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Will colleges maintain flexibility for disabled students?

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Some students with disabilities asked for recorded lectures before the pandemic. With universities eyeing reopening, will they take that flexibility away? Disability:IN

Nate Tilton often found campus spaces difficult to navigate. A master’s student in medical anthropology at University of California, Berkeley, Tilton is a power-chair user and disabled veteran. Once, when the layout of an amphitheater didn’t allow his chair the space to turn around, he sat through an entire class facing a wall.

Tilton would sometimes ask professors if he could stream lectures instead of attending in person. But when professors did allow it, he said, they often put the burden of accommodations on him, asking him to find a friend in class who could stream the lecture.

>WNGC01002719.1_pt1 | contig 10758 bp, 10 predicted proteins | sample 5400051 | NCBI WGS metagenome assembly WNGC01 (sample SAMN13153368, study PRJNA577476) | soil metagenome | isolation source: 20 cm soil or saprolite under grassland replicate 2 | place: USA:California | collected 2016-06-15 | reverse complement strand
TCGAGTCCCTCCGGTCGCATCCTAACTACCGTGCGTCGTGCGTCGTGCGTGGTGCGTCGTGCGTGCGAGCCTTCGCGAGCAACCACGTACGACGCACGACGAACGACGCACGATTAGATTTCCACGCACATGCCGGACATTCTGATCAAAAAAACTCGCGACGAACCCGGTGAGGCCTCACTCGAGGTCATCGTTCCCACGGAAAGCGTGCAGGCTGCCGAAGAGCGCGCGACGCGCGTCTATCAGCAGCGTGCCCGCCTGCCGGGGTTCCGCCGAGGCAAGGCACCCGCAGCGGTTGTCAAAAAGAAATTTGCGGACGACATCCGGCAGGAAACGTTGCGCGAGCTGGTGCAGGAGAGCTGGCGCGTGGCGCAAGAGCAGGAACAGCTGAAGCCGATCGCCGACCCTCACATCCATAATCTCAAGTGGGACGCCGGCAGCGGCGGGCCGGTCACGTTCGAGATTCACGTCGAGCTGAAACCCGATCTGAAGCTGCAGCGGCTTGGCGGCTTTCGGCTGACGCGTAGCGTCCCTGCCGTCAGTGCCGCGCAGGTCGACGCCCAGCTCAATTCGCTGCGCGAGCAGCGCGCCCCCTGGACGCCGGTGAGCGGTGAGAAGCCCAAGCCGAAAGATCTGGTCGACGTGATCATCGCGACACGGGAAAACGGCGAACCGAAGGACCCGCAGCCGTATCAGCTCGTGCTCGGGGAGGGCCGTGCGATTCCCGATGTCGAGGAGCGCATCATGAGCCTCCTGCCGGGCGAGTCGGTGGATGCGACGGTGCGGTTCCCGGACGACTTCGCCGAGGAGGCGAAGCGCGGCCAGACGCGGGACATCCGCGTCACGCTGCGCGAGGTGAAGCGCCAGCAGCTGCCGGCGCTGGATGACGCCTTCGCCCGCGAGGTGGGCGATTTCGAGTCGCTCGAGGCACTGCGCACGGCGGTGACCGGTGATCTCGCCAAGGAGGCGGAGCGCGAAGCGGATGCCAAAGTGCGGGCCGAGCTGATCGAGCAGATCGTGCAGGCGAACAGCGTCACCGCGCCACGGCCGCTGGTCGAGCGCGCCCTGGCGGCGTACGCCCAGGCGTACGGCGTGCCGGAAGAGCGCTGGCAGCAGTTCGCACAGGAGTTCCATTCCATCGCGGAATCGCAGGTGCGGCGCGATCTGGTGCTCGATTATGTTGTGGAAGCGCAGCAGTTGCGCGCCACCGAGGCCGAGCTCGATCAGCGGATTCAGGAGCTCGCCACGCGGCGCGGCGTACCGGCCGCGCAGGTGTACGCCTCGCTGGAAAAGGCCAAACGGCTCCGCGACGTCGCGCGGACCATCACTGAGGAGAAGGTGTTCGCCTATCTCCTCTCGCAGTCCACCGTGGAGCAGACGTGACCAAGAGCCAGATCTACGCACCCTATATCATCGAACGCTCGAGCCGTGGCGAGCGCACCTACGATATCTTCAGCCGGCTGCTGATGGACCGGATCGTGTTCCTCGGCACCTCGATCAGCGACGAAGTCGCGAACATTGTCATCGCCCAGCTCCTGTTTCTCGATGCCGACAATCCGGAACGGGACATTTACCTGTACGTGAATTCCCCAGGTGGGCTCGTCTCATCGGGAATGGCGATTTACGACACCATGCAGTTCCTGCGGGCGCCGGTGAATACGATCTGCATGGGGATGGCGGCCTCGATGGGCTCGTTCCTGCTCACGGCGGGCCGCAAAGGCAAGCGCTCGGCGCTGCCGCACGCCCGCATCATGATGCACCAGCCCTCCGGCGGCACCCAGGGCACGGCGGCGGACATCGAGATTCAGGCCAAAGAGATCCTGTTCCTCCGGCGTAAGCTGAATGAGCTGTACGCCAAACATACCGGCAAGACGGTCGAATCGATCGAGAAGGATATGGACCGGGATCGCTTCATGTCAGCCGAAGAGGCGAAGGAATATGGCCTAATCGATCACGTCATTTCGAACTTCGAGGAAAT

“I have to be dependent on somebody else to Zoom me in, instead of depending on the institution,” said Tilton, who registered with his campus disability office. “If I don’t have a friend in that class, as you can imagine, that would be difficult.”

But now that courses are over Zoom, things are better. Finding note takers has been more difficult, Tilton said, but everything is automatically online. He can lie down on the floor with his camera off and do grounding exercises […]

Click here to view original web page at www.insidehighered.com

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